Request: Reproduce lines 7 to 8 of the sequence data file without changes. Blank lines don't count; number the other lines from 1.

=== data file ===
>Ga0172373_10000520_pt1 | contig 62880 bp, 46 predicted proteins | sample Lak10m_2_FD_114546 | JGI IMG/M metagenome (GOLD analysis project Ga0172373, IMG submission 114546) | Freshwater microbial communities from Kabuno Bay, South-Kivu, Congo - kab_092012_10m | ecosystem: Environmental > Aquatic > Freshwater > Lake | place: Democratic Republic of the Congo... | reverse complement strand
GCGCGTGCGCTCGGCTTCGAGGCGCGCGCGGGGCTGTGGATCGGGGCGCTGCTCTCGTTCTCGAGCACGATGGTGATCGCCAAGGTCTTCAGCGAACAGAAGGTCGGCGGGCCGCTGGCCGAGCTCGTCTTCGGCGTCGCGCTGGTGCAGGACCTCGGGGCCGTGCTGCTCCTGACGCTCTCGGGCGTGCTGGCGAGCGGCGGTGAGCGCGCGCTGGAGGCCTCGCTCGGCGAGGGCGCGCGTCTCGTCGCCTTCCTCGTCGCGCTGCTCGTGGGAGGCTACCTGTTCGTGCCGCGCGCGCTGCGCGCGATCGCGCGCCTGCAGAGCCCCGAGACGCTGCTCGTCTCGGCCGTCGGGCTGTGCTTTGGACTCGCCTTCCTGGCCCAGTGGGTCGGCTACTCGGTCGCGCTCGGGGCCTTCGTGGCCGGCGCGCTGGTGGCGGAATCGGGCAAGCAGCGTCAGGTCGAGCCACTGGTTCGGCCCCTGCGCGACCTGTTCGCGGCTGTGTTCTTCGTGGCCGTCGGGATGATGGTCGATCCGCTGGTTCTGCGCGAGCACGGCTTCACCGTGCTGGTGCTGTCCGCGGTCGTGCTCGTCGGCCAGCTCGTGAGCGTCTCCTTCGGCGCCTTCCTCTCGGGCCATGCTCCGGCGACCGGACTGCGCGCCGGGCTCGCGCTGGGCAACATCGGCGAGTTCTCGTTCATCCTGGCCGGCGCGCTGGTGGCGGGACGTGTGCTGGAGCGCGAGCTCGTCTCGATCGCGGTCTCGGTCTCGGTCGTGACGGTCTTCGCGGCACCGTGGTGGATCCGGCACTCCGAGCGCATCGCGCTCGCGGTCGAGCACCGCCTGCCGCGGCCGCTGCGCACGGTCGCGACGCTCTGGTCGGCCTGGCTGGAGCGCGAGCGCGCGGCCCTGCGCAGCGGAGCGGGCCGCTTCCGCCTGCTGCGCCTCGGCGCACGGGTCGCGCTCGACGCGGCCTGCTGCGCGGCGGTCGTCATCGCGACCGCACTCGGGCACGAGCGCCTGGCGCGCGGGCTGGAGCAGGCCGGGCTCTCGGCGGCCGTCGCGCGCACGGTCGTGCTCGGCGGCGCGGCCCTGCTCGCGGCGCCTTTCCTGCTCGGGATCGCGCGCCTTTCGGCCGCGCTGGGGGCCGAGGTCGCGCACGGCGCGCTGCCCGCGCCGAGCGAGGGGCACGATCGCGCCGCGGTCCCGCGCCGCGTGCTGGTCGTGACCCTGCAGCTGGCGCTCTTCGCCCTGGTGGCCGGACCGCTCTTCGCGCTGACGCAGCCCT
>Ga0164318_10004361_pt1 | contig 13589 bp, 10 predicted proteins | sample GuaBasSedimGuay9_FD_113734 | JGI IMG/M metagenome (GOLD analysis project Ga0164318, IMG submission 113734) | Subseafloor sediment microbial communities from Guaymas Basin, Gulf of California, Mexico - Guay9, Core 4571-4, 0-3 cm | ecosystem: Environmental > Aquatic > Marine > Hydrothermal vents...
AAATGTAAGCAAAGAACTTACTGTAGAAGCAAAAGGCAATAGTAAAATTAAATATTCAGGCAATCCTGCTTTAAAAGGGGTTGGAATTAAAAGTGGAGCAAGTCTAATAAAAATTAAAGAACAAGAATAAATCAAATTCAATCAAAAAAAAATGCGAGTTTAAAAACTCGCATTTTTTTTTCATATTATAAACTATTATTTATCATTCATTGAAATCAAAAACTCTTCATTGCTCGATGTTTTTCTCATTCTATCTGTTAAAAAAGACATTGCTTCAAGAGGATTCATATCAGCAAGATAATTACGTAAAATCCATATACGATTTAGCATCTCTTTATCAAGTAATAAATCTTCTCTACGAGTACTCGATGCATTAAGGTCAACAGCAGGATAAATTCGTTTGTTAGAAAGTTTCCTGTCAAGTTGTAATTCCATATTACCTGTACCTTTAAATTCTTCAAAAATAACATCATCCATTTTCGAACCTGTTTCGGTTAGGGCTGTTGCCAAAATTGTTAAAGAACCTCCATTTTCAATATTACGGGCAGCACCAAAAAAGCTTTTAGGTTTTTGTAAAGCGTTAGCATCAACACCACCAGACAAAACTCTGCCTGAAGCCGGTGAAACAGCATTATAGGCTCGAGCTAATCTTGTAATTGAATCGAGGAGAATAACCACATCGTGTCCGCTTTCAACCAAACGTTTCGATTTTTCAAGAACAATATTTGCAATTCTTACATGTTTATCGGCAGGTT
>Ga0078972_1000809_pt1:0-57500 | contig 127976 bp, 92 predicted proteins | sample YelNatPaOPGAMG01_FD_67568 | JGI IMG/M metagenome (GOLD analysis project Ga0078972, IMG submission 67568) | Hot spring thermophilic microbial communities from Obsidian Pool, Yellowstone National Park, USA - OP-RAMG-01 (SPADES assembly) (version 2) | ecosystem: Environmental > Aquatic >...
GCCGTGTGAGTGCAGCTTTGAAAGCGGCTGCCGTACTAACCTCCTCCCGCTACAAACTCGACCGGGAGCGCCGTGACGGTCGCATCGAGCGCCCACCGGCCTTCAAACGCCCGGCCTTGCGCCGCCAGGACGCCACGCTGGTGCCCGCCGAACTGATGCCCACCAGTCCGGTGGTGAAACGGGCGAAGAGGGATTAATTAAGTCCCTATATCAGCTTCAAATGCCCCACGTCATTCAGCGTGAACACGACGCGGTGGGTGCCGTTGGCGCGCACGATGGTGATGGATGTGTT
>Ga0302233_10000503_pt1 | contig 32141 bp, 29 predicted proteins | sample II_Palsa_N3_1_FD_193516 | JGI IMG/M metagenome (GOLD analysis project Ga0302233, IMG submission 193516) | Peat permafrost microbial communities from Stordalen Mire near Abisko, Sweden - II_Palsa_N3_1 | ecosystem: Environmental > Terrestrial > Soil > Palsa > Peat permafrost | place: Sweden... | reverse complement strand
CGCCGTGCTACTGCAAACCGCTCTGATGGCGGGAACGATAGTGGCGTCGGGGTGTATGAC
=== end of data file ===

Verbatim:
>Ga0302233_10000503_pt1 | contig 32141 bp, 29 predicted proteins | sample II_Palsa_N3_1_FD_193516 | JGI IMG/M metagenome (GOLD analysis project Ga0302233, IMG submission 193516) | Peat permafrost microbial communities from Stordalen Mire near Abisko, Sweden - II_Palsa_N3_1 | ecosystem: Environmental > Terrestrial > Soil > Palsa > Peat permafrost | place: Sweden... | reverse complement strand
CGCCGTGCTACTGCAAACCGCTCTGATGGCGGGAACGATAGTGGCGTCGGGGTGTATGAC